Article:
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It may seem hard to leave Paris, but if time allows, there are a number of excursions worth considering. Lush countryside awaits you just outside the city, dotted with chateaux and cathedrals. Trains from Paris are a fast and efficient way to reach nearby sites like Versailles and Fontainbleau. Farther afield, the Normandy sites are accessible by bus. Renting a car is the easiest way to see the lovely Loire Valley.

Day Trips from Paris

D-Day Beaches

See where the Allied invasion to liberate Europe began on June 6, 1944. Nearby, the Normandy American Cemetery is accessible via the 2007-commemorated visitors' center. Arrange bus tours through Cityrama or Paris Vision.

Tags: culture | history | tour | day trip


This 1,900-room palace (another former royal residence) was a popular retreat for centuries of French kings. Surrounding forests provided fertile hunting grounds for the monarchs; today they attract visitors for biking and hiking.

Tags: culture | architecture | history | day trip


Monet buffs won't want to miss a visit to the home and gardens where the great painter lived and worked for more than 40 years - the Fondation Claude Monet operates public tours.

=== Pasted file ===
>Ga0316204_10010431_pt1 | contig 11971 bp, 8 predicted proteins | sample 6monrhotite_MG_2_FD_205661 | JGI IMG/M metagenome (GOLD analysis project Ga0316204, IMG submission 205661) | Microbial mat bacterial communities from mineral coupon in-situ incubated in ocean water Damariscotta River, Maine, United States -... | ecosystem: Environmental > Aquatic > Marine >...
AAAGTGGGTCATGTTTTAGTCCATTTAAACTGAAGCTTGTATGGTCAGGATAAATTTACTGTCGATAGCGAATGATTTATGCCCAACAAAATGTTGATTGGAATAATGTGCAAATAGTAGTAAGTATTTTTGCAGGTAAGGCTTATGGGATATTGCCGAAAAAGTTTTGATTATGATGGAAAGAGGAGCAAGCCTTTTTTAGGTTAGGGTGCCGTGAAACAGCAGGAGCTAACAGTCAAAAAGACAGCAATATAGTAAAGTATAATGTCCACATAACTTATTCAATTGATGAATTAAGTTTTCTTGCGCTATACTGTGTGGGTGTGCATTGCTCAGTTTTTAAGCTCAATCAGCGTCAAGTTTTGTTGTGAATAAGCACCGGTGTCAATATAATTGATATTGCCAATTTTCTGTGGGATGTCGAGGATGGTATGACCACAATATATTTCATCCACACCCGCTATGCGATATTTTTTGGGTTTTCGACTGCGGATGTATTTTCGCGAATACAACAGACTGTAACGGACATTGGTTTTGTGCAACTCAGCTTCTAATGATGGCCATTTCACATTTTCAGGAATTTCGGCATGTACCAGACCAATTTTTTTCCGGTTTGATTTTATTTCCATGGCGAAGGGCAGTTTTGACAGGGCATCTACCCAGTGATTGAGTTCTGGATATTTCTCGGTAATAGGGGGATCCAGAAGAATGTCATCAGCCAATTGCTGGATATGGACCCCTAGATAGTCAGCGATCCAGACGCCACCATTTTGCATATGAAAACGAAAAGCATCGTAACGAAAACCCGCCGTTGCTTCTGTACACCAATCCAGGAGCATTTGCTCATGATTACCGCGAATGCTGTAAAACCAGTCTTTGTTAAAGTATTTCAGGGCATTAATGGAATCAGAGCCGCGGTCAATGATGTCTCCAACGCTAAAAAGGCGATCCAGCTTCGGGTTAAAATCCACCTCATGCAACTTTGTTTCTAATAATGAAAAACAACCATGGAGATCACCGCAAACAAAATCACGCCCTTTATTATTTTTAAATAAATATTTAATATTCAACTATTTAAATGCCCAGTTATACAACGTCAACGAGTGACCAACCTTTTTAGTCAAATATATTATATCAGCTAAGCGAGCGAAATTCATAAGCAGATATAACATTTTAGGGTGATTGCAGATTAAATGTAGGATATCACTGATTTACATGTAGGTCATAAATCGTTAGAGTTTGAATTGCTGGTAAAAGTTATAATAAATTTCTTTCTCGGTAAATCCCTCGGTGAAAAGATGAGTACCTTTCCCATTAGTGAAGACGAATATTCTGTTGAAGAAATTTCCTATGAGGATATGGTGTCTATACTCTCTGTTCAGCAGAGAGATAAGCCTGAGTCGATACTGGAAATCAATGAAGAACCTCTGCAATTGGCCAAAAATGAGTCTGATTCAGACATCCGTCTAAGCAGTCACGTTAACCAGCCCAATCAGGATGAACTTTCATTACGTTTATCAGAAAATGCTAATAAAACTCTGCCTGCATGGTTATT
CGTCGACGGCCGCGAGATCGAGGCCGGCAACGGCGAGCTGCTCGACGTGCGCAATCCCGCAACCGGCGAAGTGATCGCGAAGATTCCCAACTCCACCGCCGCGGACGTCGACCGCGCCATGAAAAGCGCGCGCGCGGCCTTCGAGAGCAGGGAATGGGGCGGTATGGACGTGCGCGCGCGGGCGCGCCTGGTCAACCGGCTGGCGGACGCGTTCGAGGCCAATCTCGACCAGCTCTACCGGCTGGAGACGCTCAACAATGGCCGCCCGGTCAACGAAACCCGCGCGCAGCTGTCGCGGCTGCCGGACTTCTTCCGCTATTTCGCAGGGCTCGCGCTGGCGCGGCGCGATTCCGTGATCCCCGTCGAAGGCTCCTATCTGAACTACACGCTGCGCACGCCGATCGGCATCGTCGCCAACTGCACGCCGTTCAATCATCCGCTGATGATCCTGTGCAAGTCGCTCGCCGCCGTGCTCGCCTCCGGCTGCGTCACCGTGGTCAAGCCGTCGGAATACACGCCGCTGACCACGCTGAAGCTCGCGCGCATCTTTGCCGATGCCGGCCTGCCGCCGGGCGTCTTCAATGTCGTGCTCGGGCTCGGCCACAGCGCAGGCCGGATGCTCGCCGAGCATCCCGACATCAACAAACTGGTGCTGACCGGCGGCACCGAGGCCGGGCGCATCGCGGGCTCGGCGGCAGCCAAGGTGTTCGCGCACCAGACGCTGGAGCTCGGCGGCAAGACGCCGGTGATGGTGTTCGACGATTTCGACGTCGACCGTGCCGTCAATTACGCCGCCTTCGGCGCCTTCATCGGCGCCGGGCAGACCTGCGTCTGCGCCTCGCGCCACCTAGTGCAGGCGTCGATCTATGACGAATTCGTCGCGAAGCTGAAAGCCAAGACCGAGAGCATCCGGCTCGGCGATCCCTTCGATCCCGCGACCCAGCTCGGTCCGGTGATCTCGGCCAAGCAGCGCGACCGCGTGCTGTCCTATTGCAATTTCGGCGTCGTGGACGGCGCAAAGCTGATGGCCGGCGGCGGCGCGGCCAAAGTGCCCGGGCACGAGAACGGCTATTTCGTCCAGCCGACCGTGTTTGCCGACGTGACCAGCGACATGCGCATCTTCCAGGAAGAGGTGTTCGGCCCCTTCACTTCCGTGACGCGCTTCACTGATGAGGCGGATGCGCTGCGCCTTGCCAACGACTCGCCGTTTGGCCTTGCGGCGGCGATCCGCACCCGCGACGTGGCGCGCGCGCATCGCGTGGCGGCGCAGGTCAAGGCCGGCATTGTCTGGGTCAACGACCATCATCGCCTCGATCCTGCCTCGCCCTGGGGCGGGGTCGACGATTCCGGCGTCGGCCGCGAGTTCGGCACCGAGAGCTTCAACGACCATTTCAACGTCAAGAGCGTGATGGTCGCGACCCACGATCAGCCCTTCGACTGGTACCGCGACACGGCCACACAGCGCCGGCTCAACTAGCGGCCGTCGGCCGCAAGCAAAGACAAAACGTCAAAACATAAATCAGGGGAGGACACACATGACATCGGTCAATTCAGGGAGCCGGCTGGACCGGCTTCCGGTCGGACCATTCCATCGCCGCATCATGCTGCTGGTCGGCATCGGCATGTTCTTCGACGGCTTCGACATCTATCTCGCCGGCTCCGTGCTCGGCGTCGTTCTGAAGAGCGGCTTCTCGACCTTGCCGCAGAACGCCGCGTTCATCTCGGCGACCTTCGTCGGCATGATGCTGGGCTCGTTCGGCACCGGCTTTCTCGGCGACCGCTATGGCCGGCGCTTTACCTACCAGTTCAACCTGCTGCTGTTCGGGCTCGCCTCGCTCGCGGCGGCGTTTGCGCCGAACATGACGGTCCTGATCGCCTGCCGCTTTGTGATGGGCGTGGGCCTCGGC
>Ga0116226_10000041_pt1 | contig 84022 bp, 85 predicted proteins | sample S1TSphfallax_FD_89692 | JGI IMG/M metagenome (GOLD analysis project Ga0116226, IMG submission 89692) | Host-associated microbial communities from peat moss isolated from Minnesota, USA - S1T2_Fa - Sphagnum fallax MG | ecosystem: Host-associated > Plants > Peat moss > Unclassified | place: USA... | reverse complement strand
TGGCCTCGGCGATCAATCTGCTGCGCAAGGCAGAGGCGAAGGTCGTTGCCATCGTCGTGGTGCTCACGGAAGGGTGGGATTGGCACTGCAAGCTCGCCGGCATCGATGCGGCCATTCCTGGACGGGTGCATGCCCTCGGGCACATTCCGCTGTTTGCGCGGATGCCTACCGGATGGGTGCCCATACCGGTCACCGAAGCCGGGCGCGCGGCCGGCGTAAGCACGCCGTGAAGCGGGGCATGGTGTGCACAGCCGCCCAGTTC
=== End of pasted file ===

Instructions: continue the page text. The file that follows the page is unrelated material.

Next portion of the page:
Tags: outdoors | culture | history | tour | day trip

Mont St-Michel

The evocative silhouette of Mont Saint-Michel's towering, mist-shrouded abbey is worth the lengthy day trip from Paris. Bus tours can be arranged through tour operators like Cityrama or Paris Vision.

Tags: culture | architecture | history | tour | day trip

The Loire

The vineyard-bordered valley is equally famous for its wine as its châteaux (musts include Chambord and Chenonceau). Combine tours with hiking, bicycling or hot-air ballooning through the scenic countryside.

Tags: editor pick | culture | architecture | history | day trip | wine tasting


The Château de Versailles, with its extensive fountain-speckled gardens, is testimony to the royal extravagance of 17th-century France's notorious "Sun King," Louis XIV, who embellished them to what they are today. A complete visit includes stops at the Petit Trianon, where Marie Antoinette lived, and at the Grand Trianon, once home to Napoleon and Peter the Great and today a presidential residence. To visit all three structures, plus Versailles' nearly 2,000-acre grounds, rent a golf cart for 30 euro per hour (The cars seat four. Driver's license required.) or hop on the Chateau's mini-train shuttle (6.50 euros for the complete circuit).

Tags: family | outdoors | culture | architecture | history | day trip

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